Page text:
That said, my first thought when I saw the headline was, “uh-huh… suuuuuure.” Besides, any time a matter is settled (and lets face it, this matter is settled), *any* new evidence will be used by the other side because they are desperate to shake things up. I can guarantee that if any new evidence actually comes to light about the moon landing, no matter *what* the evidence is, it will be used by the moon landing deniers.

    Also: “Why the last time I saw anything about tabletop rpgs was on March 26th.” – Anonymous <– That’s a good point… I’m beginning to wonder if this blog is still FTB9000-compliant!

  61. Blackbird71 says:

    I resent all the comments that we engineers are poor at documentation and lack organizational skills. In fact, I’m so upset that I think I’ll file a formal complaint.

    Now where’d I put that complaint form…

    @Anthorin (40)

    Yeah, I saw that episode. It was the first thing I thought of when I read this article. Unfortunately, while it was entertaining, it wasn’t gong to change the mind of anyone convinced of conspiracy.

    I recall an episode of a sitcom (can’t remember which one) where a character stated that the moon landing was fake, and his friend became obsessed with convincing him that it was real. The friend went so far as to bring in a real astronaut to prove his point. By the end of the show, the conspiracy theorist had convinced the atronaut that it was all fake.


    Hey, what a coincidence – my great uncle was an engineer on the Apollo project. During the Apollo 13 disaster, he was part of the team on the ground trying to figure out how to fix it.

  62. Bercilac says:

    @ conspiracy people
    You do know that the russians tracked the apollo mission to the moon and back?

    This is the most convincing piece of evidence so far. Other than that, I also go for agnosticism. It is POSSIBLE that the engineers built a machine that was never used; that a handful of people were paid off or told it was “for the good of the country”; that all future evidence of a landing on the moon was placed during later expeditions that actually DID take place; and that the Soviets didn’t see nuttin, but who wants to point out the Emperor has no clothes?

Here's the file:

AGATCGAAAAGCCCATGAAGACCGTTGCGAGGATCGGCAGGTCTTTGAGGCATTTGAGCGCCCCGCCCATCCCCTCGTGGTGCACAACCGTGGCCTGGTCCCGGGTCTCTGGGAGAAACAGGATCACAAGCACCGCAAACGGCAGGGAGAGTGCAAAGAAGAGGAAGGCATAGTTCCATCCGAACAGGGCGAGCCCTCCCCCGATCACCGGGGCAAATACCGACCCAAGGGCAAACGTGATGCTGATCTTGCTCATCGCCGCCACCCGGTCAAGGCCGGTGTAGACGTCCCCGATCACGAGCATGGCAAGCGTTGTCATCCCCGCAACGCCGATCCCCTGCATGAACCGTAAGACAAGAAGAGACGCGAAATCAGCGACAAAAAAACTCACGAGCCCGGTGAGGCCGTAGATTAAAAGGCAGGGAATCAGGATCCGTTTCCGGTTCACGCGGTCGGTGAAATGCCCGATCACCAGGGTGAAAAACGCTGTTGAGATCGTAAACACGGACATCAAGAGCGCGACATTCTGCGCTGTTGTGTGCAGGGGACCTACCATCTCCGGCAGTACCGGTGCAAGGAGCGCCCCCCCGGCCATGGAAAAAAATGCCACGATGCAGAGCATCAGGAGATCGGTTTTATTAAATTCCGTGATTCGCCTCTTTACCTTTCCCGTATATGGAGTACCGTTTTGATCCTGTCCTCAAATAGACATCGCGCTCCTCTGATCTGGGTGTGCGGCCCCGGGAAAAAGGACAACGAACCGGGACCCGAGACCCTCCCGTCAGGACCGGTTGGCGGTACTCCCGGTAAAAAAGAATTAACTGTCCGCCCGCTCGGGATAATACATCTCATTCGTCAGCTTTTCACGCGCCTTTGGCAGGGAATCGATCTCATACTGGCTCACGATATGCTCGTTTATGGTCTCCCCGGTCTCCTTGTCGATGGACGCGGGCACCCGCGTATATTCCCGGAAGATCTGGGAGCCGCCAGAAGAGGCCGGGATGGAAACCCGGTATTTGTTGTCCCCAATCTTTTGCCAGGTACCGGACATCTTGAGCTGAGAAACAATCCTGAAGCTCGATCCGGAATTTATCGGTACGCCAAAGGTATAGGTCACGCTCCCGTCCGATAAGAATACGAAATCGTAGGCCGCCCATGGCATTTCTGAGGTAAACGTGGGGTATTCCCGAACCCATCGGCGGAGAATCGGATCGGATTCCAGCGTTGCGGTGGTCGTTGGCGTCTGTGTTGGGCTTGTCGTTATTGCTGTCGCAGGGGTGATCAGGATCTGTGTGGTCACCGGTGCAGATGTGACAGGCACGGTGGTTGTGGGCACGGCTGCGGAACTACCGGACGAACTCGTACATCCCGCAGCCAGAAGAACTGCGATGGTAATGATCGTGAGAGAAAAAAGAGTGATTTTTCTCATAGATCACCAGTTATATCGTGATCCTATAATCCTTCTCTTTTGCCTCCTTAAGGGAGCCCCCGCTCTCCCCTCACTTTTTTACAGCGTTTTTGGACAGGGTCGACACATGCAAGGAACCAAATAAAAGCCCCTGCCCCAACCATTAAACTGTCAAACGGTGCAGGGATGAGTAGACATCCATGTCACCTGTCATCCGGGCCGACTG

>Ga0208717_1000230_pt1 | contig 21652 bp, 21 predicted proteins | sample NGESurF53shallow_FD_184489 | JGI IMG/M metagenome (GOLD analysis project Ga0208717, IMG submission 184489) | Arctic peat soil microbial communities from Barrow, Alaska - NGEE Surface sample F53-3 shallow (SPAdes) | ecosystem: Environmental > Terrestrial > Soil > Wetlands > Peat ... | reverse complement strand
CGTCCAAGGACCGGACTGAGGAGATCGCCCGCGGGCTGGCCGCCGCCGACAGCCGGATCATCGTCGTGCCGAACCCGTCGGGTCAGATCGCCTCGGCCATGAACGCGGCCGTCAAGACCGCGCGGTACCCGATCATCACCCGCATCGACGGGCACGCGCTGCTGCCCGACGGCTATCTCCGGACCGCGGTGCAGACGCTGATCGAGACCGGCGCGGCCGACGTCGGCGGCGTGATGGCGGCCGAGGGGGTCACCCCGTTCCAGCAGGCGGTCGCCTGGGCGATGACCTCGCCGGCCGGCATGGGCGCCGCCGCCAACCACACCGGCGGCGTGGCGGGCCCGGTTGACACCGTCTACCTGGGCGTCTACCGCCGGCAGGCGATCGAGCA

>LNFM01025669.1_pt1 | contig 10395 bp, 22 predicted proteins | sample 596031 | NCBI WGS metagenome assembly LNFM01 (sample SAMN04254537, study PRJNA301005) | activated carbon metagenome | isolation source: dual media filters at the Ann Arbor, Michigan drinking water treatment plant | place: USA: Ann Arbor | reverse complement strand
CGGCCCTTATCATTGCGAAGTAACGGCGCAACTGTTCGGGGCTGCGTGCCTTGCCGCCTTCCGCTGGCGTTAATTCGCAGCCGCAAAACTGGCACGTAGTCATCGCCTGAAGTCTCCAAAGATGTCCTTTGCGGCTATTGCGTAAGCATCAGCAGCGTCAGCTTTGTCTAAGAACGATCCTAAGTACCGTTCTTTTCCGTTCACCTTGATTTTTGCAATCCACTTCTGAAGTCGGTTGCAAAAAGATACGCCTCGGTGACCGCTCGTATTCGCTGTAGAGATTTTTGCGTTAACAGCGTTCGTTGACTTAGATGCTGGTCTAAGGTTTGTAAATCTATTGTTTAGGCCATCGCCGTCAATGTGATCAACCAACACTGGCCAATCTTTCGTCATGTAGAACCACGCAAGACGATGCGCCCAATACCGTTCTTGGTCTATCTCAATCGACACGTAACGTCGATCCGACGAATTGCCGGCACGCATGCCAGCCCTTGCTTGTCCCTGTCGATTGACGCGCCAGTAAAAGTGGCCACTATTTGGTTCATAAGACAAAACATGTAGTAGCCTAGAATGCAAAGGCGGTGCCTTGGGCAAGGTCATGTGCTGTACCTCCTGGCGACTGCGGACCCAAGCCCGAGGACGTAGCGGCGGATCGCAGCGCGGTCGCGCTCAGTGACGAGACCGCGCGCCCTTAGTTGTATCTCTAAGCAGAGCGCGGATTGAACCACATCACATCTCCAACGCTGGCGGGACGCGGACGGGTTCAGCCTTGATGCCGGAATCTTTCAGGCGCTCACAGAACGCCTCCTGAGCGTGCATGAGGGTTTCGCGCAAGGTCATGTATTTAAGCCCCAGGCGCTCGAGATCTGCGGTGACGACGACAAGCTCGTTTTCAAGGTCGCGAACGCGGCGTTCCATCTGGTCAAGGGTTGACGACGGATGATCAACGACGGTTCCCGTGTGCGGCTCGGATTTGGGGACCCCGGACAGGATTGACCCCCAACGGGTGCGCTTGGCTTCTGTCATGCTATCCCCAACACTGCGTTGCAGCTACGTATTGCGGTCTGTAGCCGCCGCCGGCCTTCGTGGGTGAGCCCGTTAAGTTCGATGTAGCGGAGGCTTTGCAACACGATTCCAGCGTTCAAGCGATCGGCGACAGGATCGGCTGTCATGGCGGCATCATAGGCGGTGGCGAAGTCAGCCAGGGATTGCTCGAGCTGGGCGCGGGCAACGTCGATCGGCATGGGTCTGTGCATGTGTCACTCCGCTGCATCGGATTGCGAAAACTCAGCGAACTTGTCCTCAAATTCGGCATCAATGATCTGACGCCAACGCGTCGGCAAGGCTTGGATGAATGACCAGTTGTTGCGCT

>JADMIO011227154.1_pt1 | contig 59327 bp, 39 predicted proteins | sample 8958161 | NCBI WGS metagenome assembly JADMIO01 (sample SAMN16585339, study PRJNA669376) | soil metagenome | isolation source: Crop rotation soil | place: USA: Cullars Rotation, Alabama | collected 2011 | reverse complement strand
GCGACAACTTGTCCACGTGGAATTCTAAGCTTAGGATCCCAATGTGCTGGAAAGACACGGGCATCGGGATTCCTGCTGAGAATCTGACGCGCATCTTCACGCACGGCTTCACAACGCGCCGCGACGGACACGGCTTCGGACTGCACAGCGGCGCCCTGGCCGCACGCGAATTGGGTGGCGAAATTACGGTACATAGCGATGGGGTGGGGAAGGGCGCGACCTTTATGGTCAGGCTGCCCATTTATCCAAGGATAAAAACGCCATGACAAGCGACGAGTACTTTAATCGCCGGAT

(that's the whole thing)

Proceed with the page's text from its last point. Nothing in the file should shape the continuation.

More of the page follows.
So the conspiracies seem vaguely plausible to me. So does the established set of “facts” (from the Latin for “things that are made”). This leaves me with an extremely difficult decision: do I trust the word of tin-foil wearing whatevers… or the American government? It’s not a straightforward call!

  63. FPM says:

    i just found a quite interesting documentary about the 40th anniversary of moonlanding! NATGEO celebrates the 40th anniversary of the moonlanding, too.

1 2

Leave a Reply

Comments are moderated and may not be posted immediately. Required fields are marked *


Thanks for joining the discussion. Be nice, don't post angry, and enjoy yourself. This is supposed to be fun.

You can enclose spoilers in <strike> tags like so:
<strike>Darth Vader is Luke's father!</strike>

You can make things italics like this:
Can you imagine having Darth Vader as your <i>father</i>?

You can make things bold like this:
I'm <b>very</b> glad Darth Vader isn't my father.

You can make links like this:
I'm reading about <a href="">Darth Vader</a> on Wikipedia!